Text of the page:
Rays expecting big things from Joyce

Rays expecting big things from Joyce

ST. PETERSBURG -- A text message to Matt Joyce in Mexico last Wednesday night echoed all the way from his hometown of Tampa.

The text read: "You're coming home."

"And I was like, 'OK, you're out of Mexico,' and I didn't even get it that I had been traded," said Joyce on Tuesday afternoon at Tropicana Field.

Joyce, of course, had been dealt to the Rays by the Tigers in exchange for right-hander Edwin Jackson, which Joyce gathered from the text messages he received from his father and his agent telling him as much.

"It was cool, man -- coming home to play for your home crowd," Joyce said. "What more could you ask for?"

Rays executive vice president of baseball operations Andrew Friedman has maintained since the night of the trade that the team is not certain what the immediate future holds for its newly acquired outfielder. One thing is certain -- the left-handed-hitting Joyce has a large upside if he can realize his potential. He is an above-average outfielder with a strong arm and he has some power.

Rays manager Joe Maddon liked the deal.

"To me, he's the kind of guy that I really like to work with," Maddon said. "He's very interesting -- high-end, tool-wise. [He's] just on the verge of really finding himself. It's exciting. So even if he doesn't appear on that Opening Day roster, we really believe he's going to contribute now and in the future."

While the Rays hope the trade will impact the team in 2009, they are looking to the future with Joyce, which is the only way for Tampa Bay to remain competitive in the American League East.

The Rays control the 24-year-old Joyce for six years, and he also has options, which means if he's not ready for prime time, they can send him back to the Minor Leagues this season without running the risk of another team claiming him.

Being a Tampa native, Joyce could be found at Tropicana Field watching Rays games from the beginning. And another Tampa native, Fred McGriff, was Joyce's favorite player.

"He had that little helicopter finish," Joyce said.

Joyce was a surprise for the Tigers in 2008 after an early season callup from Triple-A Toledo. He batted .252 with 16 doubles, three triples, 12 home runs and 33 RBIs over 92 games in Detroit, including the final three months. He followed with a strong winter-ball performance for Mexicali in the Mexican Winter League, batting .295 with eight home runs and 28 RBIs in 35 games.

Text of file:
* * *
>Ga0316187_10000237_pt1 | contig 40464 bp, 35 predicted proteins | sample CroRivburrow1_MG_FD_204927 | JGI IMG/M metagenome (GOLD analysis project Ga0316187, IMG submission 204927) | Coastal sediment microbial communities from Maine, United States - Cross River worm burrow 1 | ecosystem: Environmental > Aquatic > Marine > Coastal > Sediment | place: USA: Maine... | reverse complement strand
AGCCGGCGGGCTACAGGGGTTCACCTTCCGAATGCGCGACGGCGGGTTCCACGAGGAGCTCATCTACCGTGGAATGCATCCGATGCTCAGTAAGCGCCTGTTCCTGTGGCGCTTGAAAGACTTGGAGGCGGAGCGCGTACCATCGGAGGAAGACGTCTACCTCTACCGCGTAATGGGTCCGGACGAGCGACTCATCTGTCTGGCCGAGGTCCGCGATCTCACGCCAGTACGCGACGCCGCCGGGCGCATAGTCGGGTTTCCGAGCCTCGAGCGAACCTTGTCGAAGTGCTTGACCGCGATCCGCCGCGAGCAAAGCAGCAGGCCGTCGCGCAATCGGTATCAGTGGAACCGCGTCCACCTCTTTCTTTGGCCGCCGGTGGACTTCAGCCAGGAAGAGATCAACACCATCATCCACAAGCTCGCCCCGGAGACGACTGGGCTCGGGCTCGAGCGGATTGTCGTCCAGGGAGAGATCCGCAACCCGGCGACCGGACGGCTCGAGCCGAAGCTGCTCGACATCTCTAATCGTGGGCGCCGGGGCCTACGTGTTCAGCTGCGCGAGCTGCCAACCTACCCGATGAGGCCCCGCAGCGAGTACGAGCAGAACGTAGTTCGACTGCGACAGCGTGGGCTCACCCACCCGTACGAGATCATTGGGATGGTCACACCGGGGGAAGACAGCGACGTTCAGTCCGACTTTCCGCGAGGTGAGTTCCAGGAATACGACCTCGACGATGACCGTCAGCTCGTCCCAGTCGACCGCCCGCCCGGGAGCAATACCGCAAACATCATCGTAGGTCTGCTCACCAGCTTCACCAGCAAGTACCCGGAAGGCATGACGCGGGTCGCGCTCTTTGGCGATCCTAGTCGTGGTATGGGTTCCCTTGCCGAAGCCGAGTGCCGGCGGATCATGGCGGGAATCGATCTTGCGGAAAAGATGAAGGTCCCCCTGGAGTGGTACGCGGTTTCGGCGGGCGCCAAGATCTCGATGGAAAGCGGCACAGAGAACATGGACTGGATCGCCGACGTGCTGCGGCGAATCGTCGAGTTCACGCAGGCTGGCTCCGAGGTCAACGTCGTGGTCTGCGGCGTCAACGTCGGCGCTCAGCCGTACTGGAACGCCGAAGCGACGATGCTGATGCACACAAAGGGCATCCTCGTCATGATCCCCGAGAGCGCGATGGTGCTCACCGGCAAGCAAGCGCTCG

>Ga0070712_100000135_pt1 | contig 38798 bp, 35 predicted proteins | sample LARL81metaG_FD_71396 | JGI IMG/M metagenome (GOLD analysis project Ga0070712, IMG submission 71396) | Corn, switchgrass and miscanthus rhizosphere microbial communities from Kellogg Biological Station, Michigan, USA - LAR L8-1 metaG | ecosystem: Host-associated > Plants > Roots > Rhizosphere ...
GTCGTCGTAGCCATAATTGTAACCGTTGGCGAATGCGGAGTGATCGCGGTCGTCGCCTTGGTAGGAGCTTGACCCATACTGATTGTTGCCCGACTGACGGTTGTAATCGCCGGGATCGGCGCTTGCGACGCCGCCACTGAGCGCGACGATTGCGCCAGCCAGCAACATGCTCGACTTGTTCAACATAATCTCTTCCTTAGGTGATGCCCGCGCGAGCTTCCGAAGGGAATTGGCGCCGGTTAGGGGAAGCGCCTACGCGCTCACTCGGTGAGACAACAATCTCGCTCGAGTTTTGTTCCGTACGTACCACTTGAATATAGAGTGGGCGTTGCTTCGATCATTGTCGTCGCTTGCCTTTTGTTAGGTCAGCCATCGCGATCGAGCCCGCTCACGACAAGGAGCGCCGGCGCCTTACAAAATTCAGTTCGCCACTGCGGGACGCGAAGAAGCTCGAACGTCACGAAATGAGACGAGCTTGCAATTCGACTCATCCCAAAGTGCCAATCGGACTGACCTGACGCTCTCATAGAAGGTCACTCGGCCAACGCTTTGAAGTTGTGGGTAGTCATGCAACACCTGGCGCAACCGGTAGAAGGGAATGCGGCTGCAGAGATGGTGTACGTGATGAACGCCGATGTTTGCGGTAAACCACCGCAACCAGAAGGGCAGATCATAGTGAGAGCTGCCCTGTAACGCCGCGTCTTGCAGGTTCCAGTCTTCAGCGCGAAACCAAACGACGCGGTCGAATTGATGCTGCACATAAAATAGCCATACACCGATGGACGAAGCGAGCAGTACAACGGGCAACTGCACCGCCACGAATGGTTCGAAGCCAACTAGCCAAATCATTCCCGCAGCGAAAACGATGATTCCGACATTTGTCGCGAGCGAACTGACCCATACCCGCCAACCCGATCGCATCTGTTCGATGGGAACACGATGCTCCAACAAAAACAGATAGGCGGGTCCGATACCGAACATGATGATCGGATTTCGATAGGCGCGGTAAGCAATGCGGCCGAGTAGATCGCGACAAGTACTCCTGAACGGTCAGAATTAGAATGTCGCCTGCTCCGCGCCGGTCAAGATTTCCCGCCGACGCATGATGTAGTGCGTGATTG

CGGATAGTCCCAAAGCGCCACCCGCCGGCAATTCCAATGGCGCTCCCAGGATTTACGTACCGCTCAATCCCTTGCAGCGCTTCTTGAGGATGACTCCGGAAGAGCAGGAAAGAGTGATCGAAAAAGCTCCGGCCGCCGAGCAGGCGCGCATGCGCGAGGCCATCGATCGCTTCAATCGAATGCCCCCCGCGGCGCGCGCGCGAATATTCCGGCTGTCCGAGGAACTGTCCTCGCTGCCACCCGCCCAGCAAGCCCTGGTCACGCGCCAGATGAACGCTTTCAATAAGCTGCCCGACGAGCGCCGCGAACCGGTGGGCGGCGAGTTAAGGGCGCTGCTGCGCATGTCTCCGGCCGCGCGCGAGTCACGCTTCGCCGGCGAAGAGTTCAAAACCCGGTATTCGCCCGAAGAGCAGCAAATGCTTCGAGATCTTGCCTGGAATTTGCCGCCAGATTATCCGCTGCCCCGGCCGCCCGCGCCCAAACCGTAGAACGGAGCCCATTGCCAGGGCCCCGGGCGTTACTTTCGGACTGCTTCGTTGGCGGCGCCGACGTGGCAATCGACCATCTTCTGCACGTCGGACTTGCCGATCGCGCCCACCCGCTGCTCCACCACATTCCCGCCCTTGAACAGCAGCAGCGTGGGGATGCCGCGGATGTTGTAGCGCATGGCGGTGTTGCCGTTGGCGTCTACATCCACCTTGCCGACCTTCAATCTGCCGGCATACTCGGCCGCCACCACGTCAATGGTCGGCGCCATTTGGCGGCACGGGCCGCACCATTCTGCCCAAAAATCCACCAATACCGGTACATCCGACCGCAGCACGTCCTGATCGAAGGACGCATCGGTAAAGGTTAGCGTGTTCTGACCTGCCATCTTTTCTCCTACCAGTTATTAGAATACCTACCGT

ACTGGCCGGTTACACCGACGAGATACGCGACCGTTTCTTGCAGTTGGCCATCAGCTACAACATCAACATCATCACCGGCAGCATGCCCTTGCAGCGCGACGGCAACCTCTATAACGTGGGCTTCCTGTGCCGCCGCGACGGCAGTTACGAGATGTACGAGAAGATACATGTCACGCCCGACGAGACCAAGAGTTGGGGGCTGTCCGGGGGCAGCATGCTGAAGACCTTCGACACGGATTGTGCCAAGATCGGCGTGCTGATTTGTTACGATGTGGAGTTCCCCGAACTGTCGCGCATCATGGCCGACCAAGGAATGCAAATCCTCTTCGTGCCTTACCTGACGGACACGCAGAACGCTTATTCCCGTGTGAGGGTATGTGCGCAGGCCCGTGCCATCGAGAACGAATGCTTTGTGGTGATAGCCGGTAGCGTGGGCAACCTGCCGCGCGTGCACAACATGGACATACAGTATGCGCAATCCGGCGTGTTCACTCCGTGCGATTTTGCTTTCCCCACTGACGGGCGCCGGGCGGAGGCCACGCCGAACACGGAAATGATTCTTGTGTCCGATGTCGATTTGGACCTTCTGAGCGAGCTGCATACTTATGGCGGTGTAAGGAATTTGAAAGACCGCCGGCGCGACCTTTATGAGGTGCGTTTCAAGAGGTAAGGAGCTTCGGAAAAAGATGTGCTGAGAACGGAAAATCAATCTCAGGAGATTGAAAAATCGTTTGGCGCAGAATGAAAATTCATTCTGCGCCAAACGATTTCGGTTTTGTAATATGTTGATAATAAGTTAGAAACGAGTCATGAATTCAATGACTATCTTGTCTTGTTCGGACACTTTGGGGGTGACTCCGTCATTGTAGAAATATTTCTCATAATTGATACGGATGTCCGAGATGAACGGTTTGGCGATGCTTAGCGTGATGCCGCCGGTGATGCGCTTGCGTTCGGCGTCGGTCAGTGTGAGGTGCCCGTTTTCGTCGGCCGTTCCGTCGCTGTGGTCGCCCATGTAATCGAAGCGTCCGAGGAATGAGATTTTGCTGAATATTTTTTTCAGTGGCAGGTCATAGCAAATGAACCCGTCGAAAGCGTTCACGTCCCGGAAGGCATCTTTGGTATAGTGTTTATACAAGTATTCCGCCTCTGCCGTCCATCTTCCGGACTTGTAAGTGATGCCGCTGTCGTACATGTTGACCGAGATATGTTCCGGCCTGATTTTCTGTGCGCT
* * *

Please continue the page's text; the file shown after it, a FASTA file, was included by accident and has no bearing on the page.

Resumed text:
"We've got really good reports on his work ethic, on his makeup," Friedman said, "on the intangibles that elevate his tools in terms of being a baseball player. And it's kind of the ultimate compliment for us if we're going through and looking at guys. It incorporates baserunning and defense and the attention to detail. And the smaller things we feel can impact a game. We've gotten very good reports on those things and feel like he's got a chance to be a really good player."

Joyce is well-versed on the team he is joining.

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"They have all the key components you need to be successful," Joyce said. "All the great pitching, from top to bottom ... the defense. The young talent they have, they're going to be good for a lot of years, the speed, the power. Just all-around, it's a great team."

A team he's not sure he'll break camp with this spring, since the Rays are not simply giving him the job. If the season started today, Gabe Gross and Fernando Perez would likely split time in right. But Joyce isn't afraid of competition. He learned early in his professional career there are no free lunches in baseball.

"Basically, you come in and earn everything that you get," Joyce said. "I was never really expecting anything to be handed to me from the get-go. ... I was drafted in the 12th round, so I haven't been handed anything. So you earn each step along the way and you work for what you get. So [I'm going to] come in and hopefully raise a few eyebrows; show them that I can play at this level. So I'm hoping."

But in Joyce's mind, he believes in his abilities.

"Yes," said Joyce when asked if he thinks he's a Major Leaguer. "And I think you have to think that way. Not a cocky attitude, but a confidence that you can play at this level and you deserve to play at this level. If you go up there thinking, 'I don't know if I can play with these guys,' you're not going to have any success."

Bill Chastain is a reporter for MLB.com. This story was not subject to the approval of Major League Baseball or its clubs.